The white wood is from my son-in-law who does trim work on new homes. So I’m lucky enough to get his scraps. Two smaller pieces of wood are used to hold everything together and makes mounting the handles easier. The size of wood depends on how large a tray you want. The smaller pieces of wood need to be as long as the width of your tray. This tray ended up measuring about 18” x 14”. This whole project cost less than $10 because I really only needed to buy the handles. I had everything else in my stash.
Sea Turtle Serving Tray
I live on the North Carolina coast and belong to a sea turtle patrol group. We love our sea turtles. Doesn’t everyone! Here is an idea that looks great and is functional in so many ways. Lots of pictures with easy instructions. You just might realize that you can paint a sea turtle too!
Repair a few holes.
The smaller wood was leftover from a project and had a few nail holes. Wood putty to the rescue.
I then gave all the wood a quick coat of white paint so everything looked fresh. Don’t forget to paint the edges!
Assemble the tray with liquid nails.
There is an easy way to connect the four pieces of wood. I used liquid nails and then held everything together with large clamps. Let this sit for a few hours until the liquid glue is good and dry.
If you don’t have clamps place something large and heavy on both sides. There’s always a Plan B!
Sea turtle stencil
I make my own stencils with my silhouette cameo cutting machine. I use inexpensive shelf liner for my stencil material. Wait until you see how easy it was to paint a very colorful sea turtle on this tray.
Miss Abby always seems to get into the picture.
Applying the stencil
The stencil material has backing. A good tip is to not pull off all the backing at once. First I use painters tape to secure it in place. Then I peel off maybe 1/3 of the backing at a time. So easy.
Assortment of paints
Gather a combination of blues and greens. I even added gold paint to the mix. I placed painters tape around the edges so I don’t accidentally get paint where I don’t want it.
Find a picture to use as a guide. This style of painting and stenciling doesn’t require perfection. And that makes this project so easy!
Sponge and brush bouncers.
Add dollops of all the different color paints to a paper plate. After placing the paint onto the brush be sure to dab it on a paper towel. This will keep it on the dry side on your brush. Too much paint can leak under the stencil.
Just keep swimming!
Don’t be afraid to add more than one color in each area. Perfection not needed! After I pulled off the stencil I used a tiny brush to add the in between colors.
Dry brush the blue sea.
Using a chip brush and watered down blue paint I added the color of the sea. I wet the brush and then ran it across a paper towel first. When I added it to the tray I even lightly went over the sea turtle. Doesn’t she look wonderful!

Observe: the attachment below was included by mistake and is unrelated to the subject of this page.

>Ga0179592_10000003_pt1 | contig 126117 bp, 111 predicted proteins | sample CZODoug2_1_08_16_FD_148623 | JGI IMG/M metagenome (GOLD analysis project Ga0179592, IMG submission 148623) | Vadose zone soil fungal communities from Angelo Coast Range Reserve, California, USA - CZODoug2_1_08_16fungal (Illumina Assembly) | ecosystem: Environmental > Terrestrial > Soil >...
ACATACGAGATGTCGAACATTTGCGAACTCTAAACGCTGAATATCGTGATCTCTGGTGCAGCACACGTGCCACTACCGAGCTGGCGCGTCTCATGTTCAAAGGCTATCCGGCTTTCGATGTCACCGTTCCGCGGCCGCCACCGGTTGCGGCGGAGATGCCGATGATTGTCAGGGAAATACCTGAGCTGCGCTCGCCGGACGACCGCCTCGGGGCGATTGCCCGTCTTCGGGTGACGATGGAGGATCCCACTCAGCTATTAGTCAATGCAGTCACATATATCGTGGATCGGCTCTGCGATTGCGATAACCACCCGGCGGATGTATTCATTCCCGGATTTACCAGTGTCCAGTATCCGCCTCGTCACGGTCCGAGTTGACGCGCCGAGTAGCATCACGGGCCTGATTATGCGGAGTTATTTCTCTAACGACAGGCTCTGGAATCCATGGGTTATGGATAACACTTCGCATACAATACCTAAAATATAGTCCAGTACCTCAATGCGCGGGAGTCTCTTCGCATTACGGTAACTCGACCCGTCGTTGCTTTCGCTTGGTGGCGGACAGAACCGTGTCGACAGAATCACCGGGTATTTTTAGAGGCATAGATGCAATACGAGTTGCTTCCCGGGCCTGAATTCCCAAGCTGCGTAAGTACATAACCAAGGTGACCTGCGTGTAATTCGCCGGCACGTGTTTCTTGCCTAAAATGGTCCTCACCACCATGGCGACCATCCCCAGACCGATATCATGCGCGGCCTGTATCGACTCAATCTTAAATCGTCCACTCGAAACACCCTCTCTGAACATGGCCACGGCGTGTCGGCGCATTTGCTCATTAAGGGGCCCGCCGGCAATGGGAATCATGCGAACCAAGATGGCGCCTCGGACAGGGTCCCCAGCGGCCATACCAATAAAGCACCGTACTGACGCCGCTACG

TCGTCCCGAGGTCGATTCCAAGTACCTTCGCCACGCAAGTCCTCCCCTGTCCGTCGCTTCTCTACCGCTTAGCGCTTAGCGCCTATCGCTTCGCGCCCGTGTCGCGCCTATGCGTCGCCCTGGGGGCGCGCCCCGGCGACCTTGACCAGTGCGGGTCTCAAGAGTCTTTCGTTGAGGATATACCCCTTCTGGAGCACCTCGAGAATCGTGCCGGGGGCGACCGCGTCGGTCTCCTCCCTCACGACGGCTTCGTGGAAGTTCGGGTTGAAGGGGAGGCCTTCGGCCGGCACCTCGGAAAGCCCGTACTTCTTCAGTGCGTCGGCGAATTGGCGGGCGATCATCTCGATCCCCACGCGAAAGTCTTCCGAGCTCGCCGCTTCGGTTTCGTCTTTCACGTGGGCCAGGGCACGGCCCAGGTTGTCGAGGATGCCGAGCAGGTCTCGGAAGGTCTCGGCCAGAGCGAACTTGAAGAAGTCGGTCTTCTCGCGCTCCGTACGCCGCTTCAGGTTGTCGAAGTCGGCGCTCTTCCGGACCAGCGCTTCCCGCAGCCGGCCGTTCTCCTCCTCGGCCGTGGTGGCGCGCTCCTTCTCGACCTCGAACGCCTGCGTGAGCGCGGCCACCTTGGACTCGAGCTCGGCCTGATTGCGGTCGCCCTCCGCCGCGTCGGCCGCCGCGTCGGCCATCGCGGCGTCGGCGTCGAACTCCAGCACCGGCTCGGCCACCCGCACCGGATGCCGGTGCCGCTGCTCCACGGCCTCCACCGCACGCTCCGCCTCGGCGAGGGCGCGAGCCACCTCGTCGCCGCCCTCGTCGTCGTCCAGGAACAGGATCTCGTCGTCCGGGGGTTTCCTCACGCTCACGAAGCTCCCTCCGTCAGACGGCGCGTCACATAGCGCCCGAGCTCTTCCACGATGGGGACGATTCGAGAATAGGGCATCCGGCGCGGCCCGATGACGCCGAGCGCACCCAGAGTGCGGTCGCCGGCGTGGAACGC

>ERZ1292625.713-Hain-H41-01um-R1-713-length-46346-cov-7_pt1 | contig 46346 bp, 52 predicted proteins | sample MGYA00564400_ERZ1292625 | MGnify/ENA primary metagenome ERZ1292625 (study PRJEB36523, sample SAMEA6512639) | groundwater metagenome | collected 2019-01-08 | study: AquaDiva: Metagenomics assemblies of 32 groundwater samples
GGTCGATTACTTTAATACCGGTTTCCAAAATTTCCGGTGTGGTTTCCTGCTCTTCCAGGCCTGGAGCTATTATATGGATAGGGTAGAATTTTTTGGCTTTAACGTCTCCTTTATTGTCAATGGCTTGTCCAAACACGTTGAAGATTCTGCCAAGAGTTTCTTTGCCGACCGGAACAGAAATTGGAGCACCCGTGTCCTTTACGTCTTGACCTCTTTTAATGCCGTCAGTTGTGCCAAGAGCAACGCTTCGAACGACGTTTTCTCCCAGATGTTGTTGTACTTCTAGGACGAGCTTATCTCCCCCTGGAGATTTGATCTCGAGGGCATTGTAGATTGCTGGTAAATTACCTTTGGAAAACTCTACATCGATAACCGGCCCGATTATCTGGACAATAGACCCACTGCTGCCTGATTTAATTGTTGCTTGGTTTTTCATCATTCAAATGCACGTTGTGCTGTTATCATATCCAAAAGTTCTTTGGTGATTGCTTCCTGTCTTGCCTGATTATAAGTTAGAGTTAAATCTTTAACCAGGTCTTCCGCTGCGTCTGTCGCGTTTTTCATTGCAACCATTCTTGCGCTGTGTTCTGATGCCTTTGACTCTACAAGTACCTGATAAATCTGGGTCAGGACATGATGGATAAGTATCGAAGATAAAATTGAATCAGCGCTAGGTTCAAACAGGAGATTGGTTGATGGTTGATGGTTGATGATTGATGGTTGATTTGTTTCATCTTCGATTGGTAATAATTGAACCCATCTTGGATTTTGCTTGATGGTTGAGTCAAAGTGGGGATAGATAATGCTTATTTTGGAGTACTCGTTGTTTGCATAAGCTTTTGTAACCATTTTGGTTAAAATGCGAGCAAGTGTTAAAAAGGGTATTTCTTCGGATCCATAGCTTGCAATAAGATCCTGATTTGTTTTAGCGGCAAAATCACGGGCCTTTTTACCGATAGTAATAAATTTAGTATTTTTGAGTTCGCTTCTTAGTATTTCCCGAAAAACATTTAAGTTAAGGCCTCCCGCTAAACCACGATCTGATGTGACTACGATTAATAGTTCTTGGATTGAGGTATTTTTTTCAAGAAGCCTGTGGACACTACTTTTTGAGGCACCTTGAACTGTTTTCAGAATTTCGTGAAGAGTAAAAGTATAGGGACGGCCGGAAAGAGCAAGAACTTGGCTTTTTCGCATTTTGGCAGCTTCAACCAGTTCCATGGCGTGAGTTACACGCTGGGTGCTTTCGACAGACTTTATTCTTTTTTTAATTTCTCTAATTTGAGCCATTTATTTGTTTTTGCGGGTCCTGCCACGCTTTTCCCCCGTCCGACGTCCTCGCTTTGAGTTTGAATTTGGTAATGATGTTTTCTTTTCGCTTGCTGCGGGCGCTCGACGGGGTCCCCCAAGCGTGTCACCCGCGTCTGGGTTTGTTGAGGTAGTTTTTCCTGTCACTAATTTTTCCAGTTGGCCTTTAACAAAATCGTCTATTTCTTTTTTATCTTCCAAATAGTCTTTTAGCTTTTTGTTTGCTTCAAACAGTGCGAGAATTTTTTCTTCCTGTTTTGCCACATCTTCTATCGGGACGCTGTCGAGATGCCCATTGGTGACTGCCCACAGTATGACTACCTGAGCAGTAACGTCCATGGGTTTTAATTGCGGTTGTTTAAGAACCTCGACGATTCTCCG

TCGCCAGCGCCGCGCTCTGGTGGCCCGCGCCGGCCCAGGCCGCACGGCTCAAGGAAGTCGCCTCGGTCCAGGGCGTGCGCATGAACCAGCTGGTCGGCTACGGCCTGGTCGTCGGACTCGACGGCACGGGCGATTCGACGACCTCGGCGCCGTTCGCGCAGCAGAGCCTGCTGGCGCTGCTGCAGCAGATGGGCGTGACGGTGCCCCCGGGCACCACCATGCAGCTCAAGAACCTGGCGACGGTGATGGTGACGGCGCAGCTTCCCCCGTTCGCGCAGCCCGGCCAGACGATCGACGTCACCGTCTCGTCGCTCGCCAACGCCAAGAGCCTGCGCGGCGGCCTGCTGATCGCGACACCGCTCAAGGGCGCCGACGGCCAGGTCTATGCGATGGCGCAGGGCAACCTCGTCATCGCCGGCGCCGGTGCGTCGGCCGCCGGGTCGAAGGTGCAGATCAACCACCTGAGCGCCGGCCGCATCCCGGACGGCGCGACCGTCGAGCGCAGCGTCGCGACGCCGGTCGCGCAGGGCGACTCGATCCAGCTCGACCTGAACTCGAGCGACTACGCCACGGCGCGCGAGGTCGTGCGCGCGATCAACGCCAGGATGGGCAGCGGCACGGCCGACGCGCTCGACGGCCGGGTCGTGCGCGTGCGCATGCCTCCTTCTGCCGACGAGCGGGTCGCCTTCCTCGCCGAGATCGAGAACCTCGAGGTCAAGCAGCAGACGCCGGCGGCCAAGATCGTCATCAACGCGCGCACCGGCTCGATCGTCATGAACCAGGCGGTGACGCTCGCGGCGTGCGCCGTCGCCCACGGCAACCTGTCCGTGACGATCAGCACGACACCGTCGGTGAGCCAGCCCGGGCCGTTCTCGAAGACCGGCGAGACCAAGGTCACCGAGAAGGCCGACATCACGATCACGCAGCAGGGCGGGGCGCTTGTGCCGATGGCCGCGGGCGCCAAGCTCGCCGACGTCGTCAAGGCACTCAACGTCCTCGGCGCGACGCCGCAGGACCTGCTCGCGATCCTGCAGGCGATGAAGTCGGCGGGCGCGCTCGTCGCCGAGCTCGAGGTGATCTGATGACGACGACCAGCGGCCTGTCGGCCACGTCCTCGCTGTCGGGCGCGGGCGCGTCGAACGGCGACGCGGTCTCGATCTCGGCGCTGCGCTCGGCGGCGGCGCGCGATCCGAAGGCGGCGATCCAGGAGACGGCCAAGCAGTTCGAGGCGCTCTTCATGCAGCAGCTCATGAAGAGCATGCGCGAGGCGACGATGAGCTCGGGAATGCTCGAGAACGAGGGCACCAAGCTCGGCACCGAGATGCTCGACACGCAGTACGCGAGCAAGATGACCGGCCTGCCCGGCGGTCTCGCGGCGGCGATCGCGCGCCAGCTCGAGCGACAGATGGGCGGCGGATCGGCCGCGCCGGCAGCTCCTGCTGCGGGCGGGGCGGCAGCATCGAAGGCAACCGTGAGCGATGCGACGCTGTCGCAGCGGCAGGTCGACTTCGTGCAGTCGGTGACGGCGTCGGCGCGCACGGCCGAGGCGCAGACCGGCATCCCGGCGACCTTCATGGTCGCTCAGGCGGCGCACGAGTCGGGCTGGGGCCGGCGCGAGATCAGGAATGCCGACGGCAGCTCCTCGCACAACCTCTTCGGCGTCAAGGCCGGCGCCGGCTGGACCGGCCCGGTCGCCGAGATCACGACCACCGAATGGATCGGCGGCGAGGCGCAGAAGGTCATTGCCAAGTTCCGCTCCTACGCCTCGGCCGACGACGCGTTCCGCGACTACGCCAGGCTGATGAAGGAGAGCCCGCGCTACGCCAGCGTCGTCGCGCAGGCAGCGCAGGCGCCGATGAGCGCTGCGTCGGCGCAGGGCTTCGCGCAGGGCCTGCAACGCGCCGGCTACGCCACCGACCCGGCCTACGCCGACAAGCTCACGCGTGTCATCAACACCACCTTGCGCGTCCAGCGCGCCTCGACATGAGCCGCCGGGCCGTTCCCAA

A little extra flair
I decided to splatter on a little green paint here and there. I thought it gave it an interesting look.
Add a clear sealer
In some cases I dabbed the green splatter with a paper towel. After it dries completely I added a clear sealer to protect the project. I also added the clear sealer to the top side of the two small pieces of wood.
Add handles to the smaller piece of wood.
The two smaller pieces of wood are going to be attached to the tray on either side from top to bottom. But first we are going to add the handles. I used a marker to put black ink on the bottom of the handles on the screw holes. When I placed the handles in the exact location where they belong it left to black circles. I now know where to drill the pilot holes for the screws that go into the handles!
Drill holes for the handles
Another tip is that before adding the ink to the handles I measured and placed the handles where they belong. Then I put painters tape either side. This was very helpful to put the handles down when creating the two black guide circles. I used one very small drillbit for the pilot hole. Then I used a larger drill bit to add a partial larger whole for the screw head to sink in.
Drill bit guide
i used the drill bit guide to figure out what size bits to use. Here is a picture showing the handle screwed on. You can see the bottom side where the screw head sinks into the wood. Now they are ready to be added to the tray.
Attach the small pieces of wood.
This is a view of the bottom of the tray. I’m going to screw on the smaller pieces of wood with the handles from the bottom of the tray. Once again I drilled a tiny guide hole. Then I use the drill to set the screw. The four round pads are to hide the screws and at the same time add an extra cushion on the bottom of the tray.
Not bad for my first attempt at something like this. And now it’s ready to be dropped off at the consignment shop.
Wouldn’t you love to have this mama sea turtle tray in your house? I’m sure somebody’s going to really enjoy this. It’s a functional tray or a decorative piece. Either way it’s a win-win!